LOCAL : Ruling on Krishna Case Delayed
The U.S. Supreme Court has delayed a decision whether to hear the Hare Krishna’s appeal for relief from a $5-million judgment involving an Orange County mother and her daughter, who had once been a member of the religious sect.
The court also refused to hear an appeal by Marsha George and her daughter, Robin George Westerkamp, that it restore part of the nearly $10-million Orange County Superior Court judgment. But Westerkamp said the family had not had high expectations of success.
But the big disappointment, she said, is waiting for the high court’s decision on the Hare Krishna’s appeal.
“We’ve waited seven years, I suppose we can wait a few more weeks, or even months,” Westerkamp said today.
An Orange County jury in 1983 awarded $32.5 million to the Georges, who claimed that the Hare Krishnas had coerced Robin into running away from home and joining the sect at age 14, then hid her away from her parents, who lived in Cypress.
The trial judge, James A. Jackman, reduced the award to about $10 million, and the 4th District Court of Appeal further reduced it to $2.9 million. The interest on that amount puts the total at about $5 million.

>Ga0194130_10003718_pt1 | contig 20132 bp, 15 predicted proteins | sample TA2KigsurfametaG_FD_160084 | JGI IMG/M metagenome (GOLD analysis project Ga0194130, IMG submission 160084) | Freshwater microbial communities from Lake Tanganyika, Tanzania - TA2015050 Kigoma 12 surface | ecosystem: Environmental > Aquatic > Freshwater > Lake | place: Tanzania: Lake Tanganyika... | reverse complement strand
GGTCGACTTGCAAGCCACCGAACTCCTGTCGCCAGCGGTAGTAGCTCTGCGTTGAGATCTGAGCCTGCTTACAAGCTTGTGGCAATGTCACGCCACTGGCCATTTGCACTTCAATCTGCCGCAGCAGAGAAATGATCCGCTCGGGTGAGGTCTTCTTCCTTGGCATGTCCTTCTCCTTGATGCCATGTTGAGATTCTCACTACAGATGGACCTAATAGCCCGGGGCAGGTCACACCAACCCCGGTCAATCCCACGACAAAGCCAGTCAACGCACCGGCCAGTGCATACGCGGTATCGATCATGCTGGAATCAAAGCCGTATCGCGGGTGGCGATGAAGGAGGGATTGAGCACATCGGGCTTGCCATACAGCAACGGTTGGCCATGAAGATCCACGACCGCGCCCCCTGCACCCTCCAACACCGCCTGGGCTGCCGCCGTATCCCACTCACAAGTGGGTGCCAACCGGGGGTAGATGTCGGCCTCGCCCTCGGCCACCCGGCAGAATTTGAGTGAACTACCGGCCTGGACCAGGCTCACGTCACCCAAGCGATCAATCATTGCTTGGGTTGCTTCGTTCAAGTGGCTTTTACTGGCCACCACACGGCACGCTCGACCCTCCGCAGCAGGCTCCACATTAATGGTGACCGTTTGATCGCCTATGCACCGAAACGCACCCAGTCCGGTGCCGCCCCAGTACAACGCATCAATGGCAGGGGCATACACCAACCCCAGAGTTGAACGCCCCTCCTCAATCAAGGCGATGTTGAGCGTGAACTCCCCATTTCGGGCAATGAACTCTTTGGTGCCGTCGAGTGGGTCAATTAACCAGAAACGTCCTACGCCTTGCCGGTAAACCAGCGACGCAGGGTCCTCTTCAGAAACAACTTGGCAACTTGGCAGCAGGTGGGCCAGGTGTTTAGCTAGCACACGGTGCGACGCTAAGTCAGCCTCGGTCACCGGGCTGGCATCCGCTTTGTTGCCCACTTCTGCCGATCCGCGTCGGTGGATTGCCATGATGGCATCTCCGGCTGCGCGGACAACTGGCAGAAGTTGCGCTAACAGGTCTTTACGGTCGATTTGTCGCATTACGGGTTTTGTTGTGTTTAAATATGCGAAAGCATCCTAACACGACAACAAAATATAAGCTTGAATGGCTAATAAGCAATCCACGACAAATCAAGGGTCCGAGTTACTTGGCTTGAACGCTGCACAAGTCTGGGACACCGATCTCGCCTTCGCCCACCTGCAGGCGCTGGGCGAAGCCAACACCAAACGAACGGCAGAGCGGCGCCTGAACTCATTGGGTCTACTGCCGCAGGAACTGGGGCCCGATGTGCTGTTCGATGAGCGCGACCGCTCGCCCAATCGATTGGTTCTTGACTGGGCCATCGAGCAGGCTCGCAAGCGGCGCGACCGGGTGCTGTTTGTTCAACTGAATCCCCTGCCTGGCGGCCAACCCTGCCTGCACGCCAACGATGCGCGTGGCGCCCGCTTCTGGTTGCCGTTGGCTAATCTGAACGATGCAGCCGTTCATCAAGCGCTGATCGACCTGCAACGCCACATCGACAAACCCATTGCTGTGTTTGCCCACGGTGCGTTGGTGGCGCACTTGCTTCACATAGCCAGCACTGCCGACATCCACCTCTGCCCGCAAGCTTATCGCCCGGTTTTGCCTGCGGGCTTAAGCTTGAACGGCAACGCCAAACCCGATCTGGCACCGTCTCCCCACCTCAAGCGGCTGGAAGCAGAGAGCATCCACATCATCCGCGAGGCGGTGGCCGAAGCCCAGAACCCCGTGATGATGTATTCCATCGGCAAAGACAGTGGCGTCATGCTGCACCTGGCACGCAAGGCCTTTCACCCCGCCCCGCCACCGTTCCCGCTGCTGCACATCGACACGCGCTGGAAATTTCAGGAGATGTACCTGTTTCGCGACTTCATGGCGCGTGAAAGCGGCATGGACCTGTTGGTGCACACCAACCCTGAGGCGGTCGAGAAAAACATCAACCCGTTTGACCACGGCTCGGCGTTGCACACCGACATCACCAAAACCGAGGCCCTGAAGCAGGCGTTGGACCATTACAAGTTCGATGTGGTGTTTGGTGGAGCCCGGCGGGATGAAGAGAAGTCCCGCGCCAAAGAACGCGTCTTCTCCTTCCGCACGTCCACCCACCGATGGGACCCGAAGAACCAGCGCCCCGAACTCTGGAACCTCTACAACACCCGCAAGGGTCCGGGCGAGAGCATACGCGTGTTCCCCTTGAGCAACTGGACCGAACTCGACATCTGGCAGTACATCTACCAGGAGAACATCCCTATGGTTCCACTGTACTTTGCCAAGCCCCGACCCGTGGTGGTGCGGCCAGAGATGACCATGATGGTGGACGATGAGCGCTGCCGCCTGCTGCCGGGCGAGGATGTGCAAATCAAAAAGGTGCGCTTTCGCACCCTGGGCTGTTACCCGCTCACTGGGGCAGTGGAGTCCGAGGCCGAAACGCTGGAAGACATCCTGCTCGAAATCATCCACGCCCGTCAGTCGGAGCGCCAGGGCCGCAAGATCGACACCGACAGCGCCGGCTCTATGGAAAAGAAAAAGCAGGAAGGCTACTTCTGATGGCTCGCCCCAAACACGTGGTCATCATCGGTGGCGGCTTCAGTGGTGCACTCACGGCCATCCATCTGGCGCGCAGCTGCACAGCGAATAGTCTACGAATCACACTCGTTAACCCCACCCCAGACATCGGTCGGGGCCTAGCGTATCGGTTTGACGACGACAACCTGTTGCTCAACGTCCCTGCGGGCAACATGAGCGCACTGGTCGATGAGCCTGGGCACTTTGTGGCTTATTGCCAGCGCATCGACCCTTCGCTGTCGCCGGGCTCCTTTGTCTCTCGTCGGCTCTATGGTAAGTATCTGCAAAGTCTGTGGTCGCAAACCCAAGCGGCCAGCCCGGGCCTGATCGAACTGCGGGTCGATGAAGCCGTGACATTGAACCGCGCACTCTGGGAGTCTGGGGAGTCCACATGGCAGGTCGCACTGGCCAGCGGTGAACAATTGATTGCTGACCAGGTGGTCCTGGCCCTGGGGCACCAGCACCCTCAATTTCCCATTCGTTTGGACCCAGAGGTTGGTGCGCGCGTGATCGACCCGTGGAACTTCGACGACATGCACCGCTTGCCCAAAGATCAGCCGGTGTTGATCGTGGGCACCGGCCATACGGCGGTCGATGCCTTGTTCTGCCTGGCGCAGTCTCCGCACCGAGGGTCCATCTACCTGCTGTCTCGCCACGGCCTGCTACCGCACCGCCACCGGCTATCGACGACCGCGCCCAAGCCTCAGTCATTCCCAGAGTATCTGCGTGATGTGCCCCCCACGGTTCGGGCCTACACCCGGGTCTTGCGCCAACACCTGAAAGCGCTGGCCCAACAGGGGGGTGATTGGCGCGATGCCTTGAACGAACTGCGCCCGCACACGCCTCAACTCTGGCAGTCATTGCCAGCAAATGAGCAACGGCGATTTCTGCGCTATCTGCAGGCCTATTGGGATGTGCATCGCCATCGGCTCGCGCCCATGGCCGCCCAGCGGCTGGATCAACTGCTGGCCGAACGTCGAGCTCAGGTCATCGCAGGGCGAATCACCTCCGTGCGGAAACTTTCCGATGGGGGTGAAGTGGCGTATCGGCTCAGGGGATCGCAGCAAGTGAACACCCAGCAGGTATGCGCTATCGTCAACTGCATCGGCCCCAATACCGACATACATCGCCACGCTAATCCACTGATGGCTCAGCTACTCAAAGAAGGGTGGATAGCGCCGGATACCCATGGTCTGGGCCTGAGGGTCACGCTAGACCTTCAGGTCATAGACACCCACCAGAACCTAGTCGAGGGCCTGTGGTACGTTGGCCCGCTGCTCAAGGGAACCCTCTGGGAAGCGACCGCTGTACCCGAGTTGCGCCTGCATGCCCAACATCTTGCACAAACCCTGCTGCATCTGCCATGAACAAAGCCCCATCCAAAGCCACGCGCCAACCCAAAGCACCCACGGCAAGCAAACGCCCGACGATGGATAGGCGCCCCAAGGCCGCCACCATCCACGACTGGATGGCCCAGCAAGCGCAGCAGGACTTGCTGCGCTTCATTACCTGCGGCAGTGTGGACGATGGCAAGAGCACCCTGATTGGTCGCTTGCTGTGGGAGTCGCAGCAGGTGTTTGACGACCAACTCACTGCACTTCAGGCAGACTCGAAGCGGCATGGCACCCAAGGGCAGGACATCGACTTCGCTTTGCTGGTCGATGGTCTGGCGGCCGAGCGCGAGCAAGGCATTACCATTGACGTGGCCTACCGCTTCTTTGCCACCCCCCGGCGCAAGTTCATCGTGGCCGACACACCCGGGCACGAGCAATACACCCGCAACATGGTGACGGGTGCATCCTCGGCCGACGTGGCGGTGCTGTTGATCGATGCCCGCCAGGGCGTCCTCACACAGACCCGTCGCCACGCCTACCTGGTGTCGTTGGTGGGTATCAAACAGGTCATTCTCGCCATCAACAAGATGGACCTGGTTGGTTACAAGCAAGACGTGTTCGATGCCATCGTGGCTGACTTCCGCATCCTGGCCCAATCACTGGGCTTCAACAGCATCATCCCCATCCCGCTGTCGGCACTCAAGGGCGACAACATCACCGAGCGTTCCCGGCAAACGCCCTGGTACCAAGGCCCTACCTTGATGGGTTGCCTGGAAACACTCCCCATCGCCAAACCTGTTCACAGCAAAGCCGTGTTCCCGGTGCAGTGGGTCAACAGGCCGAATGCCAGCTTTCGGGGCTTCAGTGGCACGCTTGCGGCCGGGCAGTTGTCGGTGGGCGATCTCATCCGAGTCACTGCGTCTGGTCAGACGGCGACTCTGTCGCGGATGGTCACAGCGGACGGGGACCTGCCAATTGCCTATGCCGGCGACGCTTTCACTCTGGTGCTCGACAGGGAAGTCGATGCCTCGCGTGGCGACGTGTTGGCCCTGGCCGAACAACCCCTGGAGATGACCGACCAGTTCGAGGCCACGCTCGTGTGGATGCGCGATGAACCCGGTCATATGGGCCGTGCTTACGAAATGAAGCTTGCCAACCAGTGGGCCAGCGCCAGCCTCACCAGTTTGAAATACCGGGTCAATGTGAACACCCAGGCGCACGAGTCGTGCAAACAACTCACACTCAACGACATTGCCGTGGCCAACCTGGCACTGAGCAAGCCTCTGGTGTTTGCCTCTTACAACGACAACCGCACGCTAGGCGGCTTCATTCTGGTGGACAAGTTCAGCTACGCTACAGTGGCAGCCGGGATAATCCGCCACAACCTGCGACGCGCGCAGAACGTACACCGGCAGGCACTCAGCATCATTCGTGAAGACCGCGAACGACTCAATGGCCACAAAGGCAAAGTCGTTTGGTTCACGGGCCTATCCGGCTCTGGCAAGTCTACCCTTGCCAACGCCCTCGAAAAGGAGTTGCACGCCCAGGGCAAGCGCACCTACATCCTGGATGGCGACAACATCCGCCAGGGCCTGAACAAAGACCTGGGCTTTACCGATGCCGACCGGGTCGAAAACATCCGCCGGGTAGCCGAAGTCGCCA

The Hare Krishnas claim that the only way they can raise enough money would be to sell some of their temples, including the one in Laguna Beach, where Robin George had spent time as a teen-ager.
Hare Krishnas argue that sales of the temples would destroy the sect and would be an interference of its religious freedom.
Today, the Hare Krishna leadership in San Diego issued a news release stating that the high court’s decision to delay a ruling “is a positive sign.”
“The longer the justices have to examine the facts surrounding this case, the more obvious it will become that the lower courts have trampled on the religious freedom of hundreds of thousands of people,” according to its news release.